Simple Surprises Delight

With the push toward personalized service across all hotel segments (not just luxury) to keep up with rising guest expectations, properties are striving to surprise and delight guests to increase customer loyalty and generate positive guest feedback on social media and review sites.

Personalizing the guest experience might seem like a complicated undertaking, but it doesn’t have to be. Modern hotel technology, including property management systems (PMS), customer relationship management (CRM) software and guest engagement solutions, makes it easy to track and use guest data to identify high-value guests and to personalize every guest’s stay with automated tools, from reservation pop-up notes to automated communications and request tracking.

Surprising and delighting guests doesn’t have to be expensive either. Think of simple gestures your property can implement to make guests feel valued. From handwritten welcome notes or welcome cookies placed in guestrooms, to free room upgrades or late check-out when possible, giving guests a little extra can go a long way with earning their loyalty and advocacy.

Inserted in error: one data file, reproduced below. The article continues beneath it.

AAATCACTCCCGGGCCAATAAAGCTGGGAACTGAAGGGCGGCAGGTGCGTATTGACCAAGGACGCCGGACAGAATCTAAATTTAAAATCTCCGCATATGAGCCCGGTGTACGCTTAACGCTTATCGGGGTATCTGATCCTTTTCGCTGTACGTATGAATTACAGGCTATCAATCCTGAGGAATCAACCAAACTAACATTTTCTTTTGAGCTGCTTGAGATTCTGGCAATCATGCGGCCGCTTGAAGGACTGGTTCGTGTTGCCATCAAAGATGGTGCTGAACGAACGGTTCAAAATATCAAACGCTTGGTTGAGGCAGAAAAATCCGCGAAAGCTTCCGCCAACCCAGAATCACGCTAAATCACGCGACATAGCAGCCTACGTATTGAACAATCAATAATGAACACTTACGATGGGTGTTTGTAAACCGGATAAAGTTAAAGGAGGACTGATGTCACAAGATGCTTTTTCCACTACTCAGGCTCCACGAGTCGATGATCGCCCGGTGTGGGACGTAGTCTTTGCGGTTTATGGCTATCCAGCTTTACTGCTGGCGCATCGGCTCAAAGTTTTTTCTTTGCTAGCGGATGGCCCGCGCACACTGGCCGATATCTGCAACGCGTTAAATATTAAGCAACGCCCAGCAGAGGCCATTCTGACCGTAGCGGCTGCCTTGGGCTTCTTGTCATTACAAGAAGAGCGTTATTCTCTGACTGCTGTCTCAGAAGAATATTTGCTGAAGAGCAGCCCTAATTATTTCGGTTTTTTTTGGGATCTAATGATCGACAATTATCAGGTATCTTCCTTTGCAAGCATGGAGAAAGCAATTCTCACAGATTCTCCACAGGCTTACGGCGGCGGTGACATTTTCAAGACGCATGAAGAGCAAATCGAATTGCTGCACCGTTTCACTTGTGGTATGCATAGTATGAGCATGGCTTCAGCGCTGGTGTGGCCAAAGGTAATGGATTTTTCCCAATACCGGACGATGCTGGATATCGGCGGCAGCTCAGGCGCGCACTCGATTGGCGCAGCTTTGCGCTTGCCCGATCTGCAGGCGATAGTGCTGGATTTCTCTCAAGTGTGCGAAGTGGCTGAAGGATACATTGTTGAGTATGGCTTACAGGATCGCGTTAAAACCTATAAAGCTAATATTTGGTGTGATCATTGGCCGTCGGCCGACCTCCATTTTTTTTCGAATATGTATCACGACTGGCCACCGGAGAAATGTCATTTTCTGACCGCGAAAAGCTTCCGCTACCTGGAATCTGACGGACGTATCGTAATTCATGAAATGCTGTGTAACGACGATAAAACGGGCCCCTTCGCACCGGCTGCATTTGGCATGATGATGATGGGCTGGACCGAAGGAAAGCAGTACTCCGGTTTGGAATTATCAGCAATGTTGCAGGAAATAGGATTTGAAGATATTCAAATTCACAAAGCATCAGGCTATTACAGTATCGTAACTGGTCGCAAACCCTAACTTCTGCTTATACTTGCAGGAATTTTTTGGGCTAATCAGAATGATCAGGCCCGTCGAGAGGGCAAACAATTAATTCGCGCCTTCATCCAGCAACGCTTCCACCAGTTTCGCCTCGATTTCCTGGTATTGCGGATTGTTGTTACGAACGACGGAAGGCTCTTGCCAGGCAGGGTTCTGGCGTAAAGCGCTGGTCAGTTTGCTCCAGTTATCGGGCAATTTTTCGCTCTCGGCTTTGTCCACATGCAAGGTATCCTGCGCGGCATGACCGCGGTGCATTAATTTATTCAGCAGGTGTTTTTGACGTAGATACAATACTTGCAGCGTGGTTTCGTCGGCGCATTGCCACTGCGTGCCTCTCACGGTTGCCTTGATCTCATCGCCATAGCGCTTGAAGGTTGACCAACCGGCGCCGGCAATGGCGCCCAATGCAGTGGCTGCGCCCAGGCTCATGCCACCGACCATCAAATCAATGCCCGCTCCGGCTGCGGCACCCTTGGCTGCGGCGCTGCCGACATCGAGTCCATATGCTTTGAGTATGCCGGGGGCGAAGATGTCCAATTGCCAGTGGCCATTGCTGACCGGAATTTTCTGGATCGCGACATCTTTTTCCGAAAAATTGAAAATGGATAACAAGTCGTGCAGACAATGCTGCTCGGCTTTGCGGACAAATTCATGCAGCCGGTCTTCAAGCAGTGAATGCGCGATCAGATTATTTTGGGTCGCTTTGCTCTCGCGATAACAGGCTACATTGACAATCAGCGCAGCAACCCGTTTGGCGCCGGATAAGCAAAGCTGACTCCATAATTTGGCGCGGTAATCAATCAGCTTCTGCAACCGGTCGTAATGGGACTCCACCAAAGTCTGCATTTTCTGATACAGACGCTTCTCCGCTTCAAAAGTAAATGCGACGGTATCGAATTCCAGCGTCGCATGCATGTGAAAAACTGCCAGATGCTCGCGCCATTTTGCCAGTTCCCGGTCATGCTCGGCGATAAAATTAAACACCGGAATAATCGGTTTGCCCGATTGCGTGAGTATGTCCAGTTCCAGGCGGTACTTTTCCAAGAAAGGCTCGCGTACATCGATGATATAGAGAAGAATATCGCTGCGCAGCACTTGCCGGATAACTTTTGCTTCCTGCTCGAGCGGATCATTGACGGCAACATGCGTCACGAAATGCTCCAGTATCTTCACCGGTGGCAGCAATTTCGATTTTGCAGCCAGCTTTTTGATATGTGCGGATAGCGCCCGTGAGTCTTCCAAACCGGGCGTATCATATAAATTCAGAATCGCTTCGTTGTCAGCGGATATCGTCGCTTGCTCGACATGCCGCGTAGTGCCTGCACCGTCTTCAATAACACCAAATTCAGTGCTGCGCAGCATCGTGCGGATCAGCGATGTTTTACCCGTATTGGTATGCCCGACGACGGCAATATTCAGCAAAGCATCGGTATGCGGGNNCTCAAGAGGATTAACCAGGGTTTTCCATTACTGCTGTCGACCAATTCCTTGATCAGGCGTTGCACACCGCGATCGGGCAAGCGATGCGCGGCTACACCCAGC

Automate Requests for Feedback

Every guest should be given the opportunity to provide feedback about their experience during and after their stay. Even negative comments are valuable to any property when they are warranted and highlight areas that can be improved.

While it’s important to check on guest satisfaction personally during a guest’s stay, the opportunity might not always present itself, for example, if a guest is away from the property for much of the time. Consider in-room tent cards encouraging the guest to let you know if anything can be done to improve their stay. Automated guest engagement solutions can help staff check in with in-house guests via messaging, and track and manage requests and complaints.